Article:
In the latter half of the 1990s, the Iranian economy faces horrendous problems: economic mismanagement, high inflation, declining living standards, a growing gap (much of it fueled by pervasive corruption) between a wealthy minority and vast impoverished majority, high rates of unemployment, an inability to significantly increase oil production (concurrent with lower oil prices), stagnant per capita investment and GDP, serious problems in the manufacturing sector, and a heavy burden of foreign debt. As a result, the rate of annual economic growth in recent years (1993-96) has averaged 1.5 percent, well below the 3 percent annual growth in population.
In other words, per capita GDP has been declining since 1993, and projections for the remainder of the decade indicate a continuation of this trend. This implies deteriorating employment capacity and a further drop in living standards for the majority of Iranians; if, as anticipated, oil prices decline from the unusually high levels in l996, Iran's economic troubles will be even worse.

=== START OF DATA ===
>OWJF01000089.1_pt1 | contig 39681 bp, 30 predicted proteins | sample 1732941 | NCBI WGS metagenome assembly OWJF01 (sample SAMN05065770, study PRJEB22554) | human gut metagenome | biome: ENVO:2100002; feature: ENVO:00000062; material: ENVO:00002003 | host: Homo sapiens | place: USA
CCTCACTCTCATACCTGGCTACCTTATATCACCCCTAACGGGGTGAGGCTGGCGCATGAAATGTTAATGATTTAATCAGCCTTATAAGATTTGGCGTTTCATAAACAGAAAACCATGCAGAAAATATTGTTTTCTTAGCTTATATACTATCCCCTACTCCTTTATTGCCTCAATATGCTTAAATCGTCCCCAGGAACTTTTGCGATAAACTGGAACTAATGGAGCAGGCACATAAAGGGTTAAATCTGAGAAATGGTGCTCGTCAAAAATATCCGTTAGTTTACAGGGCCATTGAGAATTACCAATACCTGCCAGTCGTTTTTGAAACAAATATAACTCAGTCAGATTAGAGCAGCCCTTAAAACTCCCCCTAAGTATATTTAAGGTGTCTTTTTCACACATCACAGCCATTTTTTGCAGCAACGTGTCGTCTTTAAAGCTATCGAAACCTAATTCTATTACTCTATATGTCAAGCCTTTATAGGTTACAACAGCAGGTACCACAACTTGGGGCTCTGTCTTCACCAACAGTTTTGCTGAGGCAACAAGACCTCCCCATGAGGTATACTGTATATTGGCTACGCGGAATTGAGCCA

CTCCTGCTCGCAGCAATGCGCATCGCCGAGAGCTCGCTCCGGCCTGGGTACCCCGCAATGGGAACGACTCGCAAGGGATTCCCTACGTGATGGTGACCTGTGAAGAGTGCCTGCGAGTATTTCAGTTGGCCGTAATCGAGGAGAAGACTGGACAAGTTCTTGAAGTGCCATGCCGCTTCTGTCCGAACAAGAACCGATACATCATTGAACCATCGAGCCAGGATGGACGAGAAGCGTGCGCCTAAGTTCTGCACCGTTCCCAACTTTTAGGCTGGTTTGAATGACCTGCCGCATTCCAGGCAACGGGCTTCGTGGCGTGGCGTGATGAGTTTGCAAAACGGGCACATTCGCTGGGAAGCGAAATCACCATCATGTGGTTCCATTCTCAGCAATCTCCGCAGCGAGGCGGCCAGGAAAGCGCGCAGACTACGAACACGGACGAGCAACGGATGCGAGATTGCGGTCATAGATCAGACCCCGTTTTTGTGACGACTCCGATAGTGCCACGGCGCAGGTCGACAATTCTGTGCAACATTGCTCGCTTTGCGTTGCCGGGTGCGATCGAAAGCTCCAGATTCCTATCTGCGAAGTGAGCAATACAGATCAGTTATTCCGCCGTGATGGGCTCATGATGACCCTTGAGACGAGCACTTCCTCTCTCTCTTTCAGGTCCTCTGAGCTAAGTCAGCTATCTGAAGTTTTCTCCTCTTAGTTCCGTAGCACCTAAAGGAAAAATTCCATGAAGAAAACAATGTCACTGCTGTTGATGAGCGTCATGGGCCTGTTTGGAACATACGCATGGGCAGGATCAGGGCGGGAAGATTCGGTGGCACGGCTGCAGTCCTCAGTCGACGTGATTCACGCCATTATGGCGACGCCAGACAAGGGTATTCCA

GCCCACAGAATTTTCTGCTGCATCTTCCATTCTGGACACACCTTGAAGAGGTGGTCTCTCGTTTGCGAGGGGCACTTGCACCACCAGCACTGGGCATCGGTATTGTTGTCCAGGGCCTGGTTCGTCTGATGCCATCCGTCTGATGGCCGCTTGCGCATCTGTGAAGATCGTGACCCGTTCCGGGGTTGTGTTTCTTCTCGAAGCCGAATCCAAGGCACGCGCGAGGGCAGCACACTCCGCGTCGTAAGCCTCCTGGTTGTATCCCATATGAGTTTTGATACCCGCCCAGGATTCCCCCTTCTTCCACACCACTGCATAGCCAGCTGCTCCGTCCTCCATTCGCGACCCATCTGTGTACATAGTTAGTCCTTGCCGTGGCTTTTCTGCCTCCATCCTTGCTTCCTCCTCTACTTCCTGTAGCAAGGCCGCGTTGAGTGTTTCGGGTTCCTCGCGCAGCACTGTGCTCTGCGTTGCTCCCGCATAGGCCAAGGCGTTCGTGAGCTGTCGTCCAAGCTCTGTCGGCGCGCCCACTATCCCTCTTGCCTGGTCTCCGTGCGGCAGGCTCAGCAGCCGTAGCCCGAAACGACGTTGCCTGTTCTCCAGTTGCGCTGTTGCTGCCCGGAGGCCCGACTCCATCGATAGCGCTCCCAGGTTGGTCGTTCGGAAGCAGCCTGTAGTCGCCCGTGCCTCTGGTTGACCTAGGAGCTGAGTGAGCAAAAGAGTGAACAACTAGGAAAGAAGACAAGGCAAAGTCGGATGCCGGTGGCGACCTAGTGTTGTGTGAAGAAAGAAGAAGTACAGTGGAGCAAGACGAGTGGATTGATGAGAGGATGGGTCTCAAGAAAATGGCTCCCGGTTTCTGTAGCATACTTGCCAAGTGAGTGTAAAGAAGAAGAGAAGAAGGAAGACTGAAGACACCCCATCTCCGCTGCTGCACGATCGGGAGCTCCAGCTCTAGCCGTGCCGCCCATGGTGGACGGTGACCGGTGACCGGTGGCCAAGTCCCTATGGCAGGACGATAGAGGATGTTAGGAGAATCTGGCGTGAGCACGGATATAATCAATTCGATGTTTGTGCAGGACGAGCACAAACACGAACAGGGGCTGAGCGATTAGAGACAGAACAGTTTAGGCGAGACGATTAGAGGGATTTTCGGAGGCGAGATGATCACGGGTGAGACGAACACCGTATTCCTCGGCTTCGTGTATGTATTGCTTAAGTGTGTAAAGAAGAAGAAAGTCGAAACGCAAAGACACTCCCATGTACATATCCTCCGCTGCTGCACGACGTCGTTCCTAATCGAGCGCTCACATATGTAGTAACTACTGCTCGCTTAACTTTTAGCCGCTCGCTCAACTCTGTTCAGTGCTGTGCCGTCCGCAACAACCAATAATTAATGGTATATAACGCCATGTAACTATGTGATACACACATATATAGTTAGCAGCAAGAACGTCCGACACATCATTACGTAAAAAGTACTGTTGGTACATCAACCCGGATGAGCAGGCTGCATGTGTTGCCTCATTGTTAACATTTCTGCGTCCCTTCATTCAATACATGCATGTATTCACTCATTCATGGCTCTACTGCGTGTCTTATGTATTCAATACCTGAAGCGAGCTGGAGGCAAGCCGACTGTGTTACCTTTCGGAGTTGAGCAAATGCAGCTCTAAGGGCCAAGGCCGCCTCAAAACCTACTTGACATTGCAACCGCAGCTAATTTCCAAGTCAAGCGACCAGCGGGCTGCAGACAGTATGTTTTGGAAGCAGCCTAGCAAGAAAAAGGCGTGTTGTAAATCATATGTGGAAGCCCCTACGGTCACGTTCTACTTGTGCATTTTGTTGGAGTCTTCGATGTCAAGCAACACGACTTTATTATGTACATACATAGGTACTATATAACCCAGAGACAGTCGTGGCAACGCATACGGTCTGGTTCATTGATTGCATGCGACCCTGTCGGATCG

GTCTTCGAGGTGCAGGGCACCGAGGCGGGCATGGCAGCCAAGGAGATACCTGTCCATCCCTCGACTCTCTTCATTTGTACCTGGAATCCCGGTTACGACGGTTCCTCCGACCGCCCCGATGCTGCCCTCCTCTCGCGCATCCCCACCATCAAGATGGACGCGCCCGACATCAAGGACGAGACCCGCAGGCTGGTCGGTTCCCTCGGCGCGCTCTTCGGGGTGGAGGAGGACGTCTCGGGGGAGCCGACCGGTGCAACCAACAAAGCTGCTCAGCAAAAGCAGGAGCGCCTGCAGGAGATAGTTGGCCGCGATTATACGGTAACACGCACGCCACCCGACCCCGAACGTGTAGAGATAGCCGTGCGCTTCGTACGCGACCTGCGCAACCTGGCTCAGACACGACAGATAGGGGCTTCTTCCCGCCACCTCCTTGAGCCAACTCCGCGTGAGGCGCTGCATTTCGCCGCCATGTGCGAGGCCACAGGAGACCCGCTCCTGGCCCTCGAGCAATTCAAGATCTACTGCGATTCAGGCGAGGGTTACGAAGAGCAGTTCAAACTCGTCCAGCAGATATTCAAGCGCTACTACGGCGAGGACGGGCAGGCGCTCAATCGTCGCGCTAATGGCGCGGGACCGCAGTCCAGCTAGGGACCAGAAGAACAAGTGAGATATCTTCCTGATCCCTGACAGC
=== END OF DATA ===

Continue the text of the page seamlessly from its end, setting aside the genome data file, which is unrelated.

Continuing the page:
In this Policy Paper, the final study in a three part series, distinguished Middle East economist Eliyahu Kanovsky presents a definitive assessment of the Iranian economy. Through detailed analysis of pre- and post-revolution economic data, Kanovsky examines Iran’s largely unsuccessful efforts to diversify and privatize its mostly state-controlled—based almost exclusively on oil export revenues—in the midst of a long-term trend of declining world oil prices. Iran’s Economic Morass chronicles how revolutionary ideology and political infighting have hampered the development of coherent economic policies, and how economic mismanagement has already sparked violent riots in several Iranian cities. Barring an unlikely increase in long-term oil prices, Kanovsky warns, the clerical regime appears incapable of undertaking fundamental reforms to prevent further deterioration.